Ian Moore is a Bristol based illustrator who works in a style that fits somewhere between caricature and satirical cartooning. He balances his time working on editorial illustrations for a range of commercial clients while producing and publishing his own zines that have been featured by the likes of It's Nice That, Vice and Stack.
Could you define the approach or philosophy of your work?
I was inspired early on by Ralph Steadman and Gerald Scarfe. I was into punk at the time so the scratchy ink line-work mixed with satire really appealed to me. For a while I was just working with black and white, it wasn't until I got into more trippy psychedelic illustrations from the 1960s and 70s that I started to introduce colour to my work. In particular I was a big fan of the warped cartoons of zap comix. I think that kind of humour is important in my work; I like taking the piss out of things that I don't particularly agree with.
Which piece of work or project have you learned the most from?
I think the project I learnt the most from was working on my 1star TripAdvisor zine. I'd made some zines before but nothing with as many illustrations so it taught me how to efficiently manage my time. It was also the first time I started to experiment with more digital aspects, so it was a big leap forward for me stylistically.
Which illustrator alive or dead do you most admire and why?
I'm a big fan of Braulio Amado. I like how he's always experimenting and pushing his work forwards. Also I like how his style isn't really restricted to just one medium but whether it's illustration, graphic design or typography you can always tell it's his work.
What is the most challenging aspect for you of being a ‘jobbing' illustrator?
The thing I find most challenging, and I don’t think I’m alone in this, but it's staying on top of emailing and self promotion. I think I’ve gotten a lot better over the years but I used to really struggle with updating my client list, I wouldn’t call myself naturally organised or business minded but it's important to learn if you want to work as an illustrator.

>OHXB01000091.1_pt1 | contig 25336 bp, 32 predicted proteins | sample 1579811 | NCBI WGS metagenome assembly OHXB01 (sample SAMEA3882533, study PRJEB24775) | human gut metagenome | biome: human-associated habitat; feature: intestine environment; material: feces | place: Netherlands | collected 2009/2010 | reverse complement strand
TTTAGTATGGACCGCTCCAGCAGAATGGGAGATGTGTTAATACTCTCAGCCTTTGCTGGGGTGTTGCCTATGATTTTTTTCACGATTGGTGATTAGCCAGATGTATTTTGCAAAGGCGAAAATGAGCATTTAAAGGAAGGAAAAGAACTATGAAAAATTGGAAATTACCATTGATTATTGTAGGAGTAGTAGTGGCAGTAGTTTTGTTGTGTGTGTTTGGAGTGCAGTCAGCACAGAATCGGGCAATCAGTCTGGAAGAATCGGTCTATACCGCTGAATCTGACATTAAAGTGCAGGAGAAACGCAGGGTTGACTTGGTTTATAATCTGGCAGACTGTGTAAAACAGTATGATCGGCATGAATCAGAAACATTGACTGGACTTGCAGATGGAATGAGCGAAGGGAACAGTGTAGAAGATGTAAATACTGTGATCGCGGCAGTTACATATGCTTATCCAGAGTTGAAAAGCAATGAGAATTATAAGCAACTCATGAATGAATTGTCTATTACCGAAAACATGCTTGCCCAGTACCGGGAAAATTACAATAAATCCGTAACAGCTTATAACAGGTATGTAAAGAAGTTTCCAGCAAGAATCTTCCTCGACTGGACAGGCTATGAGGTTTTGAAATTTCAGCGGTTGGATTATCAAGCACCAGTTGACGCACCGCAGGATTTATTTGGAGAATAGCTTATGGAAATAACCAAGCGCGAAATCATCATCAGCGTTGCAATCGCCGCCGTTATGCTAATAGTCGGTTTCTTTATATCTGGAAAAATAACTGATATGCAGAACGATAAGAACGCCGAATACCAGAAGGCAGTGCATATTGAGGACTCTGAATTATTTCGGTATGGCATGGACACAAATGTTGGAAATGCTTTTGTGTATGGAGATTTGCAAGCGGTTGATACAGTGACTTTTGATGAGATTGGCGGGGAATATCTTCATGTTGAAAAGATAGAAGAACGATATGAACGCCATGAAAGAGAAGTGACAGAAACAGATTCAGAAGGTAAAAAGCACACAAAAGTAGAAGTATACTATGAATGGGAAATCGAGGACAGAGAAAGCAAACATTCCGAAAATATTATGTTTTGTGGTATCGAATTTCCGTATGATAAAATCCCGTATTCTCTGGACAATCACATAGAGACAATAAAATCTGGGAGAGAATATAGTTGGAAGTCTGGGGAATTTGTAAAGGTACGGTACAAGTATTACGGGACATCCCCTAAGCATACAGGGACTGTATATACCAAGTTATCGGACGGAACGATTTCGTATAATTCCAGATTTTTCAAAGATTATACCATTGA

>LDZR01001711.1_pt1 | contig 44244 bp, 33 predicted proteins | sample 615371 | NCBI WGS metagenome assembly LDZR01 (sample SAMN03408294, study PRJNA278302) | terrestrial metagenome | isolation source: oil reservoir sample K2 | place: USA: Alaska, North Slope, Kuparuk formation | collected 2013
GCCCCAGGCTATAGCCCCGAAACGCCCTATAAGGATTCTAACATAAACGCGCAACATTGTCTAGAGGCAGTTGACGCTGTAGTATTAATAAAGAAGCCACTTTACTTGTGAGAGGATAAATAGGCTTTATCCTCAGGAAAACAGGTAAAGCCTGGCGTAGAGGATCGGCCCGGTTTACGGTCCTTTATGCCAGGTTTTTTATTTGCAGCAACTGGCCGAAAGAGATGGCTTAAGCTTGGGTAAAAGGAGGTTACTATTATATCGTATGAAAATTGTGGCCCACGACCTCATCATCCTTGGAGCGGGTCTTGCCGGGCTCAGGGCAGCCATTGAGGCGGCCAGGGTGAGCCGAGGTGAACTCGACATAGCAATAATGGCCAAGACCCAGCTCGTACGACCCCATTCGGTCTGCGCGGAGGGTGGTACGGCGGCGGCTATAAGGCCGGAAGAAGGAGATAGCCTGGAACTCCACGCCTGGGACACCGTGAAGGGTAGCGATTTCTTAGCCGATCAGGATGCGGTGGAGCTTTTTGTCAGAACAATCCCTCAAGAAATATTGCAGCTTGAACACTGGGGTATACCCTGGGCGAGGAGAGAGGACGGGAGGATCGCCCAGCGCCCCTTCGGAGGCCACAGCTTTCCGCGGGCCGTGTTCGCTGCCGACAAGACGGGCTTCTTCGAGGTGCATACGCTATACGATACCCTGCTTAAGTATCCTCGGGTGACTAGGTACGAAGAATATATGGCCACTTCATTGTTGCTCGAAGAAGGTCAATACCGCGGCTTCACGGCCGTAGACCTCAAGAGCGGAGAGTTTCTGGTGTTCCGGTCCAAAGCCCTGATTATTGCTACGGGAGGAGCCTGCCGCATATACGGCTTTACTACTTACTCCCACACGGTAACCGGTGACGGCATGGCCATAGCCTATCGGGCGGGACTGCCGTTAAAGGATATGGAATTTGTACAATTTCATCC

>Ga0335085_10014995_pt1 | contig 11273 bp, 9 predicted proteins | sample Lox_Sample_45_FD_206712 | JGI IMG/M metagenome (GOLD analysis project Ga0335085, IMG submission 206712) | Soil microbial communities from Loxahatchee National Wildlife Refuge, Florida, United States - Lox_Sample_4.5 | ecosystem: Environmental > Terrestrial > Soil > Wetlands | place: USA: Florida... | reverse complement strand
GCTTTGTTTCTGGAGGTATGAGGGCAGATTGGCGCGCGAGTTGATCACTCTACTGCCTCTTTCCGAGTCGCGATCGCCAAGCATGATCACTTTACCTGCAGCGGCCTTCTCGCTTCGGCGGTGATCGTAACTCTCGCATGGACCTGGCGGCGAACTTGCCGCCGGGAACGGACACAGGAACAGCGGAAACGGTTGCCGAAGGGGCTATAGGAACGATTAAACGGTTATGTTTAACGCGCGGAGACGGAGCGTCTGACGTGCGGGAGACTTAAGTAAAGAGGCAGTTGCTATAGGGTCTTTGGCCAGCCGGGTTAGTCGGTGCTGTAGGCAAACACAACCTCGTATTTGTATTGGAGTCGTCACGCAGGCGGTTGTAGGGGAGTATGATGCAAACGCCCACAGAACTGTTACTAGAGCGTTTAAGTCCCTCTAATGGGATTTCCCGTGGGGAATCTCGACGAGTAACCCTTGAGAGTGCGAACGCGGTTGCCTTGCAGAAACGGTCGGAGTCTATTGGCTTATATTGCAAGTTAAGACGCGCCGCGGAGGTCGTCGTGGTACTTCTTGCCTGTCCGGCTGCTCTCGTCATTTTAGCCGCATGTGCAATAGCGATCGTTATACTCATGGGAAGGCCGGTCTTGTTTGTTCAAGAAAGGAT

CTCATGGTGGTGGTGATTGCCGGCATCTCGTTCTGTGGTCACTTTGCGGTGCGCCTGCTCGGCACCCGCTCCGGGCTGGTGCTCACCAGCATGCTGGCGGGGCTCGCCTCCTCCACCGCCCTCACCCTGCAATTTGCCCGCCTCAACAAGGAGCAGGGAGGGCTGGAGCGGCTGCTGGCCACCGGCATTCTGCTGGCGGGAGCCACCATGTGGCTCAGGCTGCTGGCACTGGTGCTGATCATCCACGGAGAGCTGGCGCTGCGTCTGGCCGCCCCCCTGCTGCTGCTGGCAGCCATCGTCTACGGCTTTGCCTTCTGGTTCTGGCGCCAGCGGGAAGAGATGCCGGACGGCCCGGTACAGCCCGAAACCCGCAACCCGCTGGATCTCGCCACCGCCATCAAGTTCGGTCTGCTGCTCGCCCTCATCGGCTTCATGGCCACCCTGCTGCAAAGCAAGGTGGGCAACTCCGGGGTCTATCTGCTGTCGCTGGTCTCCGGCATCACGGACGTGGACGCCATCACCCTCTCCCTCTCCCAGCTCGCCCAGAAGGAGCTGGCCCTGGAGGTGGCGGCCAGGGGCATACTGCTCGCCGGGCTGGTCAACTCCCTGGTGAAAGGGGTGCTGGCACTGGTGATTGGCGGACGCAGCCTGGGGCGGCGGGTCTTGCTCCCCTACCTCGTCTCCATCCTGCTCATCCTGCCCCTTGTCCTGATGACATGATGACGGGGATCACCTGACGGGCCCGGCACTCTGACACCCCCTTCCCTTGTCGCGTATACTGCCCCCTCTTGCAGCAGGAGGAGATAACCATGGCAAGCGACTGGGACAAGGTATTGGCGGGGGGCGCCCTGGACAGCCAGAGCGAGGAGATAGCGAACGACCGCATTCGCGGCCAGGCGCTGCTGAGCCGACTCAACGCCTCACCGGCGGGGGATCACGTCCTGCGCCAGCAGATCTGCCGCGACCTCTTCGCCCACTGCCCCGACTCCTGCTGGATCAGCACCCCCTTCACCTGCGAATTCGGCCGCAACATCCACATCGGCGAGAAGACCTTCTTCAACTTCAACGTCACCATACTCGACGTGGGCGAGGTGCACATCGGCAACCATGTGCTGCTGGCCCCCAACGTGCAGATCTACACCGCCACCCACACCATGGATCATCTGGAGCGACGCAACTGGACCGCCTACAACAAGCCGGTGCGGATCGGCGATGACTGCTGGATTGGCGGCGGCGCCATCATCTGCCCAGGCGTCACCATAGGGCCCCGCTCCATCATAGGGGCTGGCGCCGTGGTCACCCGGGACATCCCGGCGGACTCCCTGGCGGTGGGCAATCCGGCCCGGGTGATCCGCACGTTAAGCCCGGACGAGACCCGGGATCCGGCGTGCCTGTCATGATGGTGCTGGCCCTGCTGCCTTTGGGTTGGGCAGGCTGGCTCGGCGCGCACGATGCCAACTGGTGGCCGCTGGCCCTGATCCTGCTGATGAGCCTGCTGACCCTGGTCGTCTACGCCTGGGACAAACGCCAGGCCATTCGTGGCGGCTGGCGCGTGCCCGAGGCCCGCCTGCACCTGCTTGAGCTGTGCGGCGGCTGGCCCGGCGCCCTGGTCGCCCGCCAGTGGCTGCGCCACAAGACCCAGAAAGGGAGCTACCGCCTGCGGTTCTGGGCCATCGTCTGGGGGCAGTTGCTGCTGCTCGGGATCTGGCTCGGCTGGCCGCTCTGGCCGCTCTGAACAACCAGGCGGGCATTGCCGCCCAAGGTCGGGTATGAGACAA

'...I wouldn’t call myself naturally organised or business minded but it's important to learn if you want to work as an illustrator.'
Who would be your ideal client to work for and why?
I’d like to work with more left wing publications. Mostly because it's something I feel strongly about but also because the articles I have had the pleasure of illustrating for The Baffler and The New Republic have been really interesting and fun commissions.
What do you think defines ‘good illustration’?
I think good illustration tells a story. Whether that's in the form of a comic, kids book or a single editorial image for an article, communication should be the first priority. I think that's a major difference between illustration and art, that the meaning/intent of a piece of art can be left up to interpretation whereas I don't think the same is true for a good piece of illustration.
If you weren’t an illustrator what would you be?
That’s quite a difficult question to answer because I’ve never had a back up plan. Though when I was really young I wanted to be a stuntman. Looking back I think illustrator was a safer choice.
What is one part of your working process that you do well, something you could improve and something you wish you never had to do again?
I’m happy with how my drawings are looking at the moment. It’s taken a long time to get to a place where I feel like I’ve got my own voice and now I’m just looking at what else I can use it for, where I can push it next.
I think one part of my process that I think I could improve on is my colour theory. It always feels like a bit of a balancing act trying to get a vividness to an image but also readability.
I don’t think there's really any part of the process I’d never want to do again. Maybe working traditionally with ink and brush because I always seem to end up smudging a drawing and having to start over or edit in photoshop. But I know I’ll always go back to it because I enjoy that tactile way of working.
What actor/actress would play you in a film about your life and what would the name of that film be?
"Nowt better to do" with maybe Jesse Plemons? Probably someone unassuming like that.
What was the last film that made you cry (in sadness or in laughter)?
I watched the new Bond film at the cinema recently. Someone had spoiled the ending so I kind of knew what was coming but found myself in stitches in the last moments of the film.
Find Ian on Instagram
Ian illustrated the feature 'The Egos Have Landed' a series of Pompous A-List Pontifications from Hollywood for the new Courage & Strength issue, available now to buy in the shop.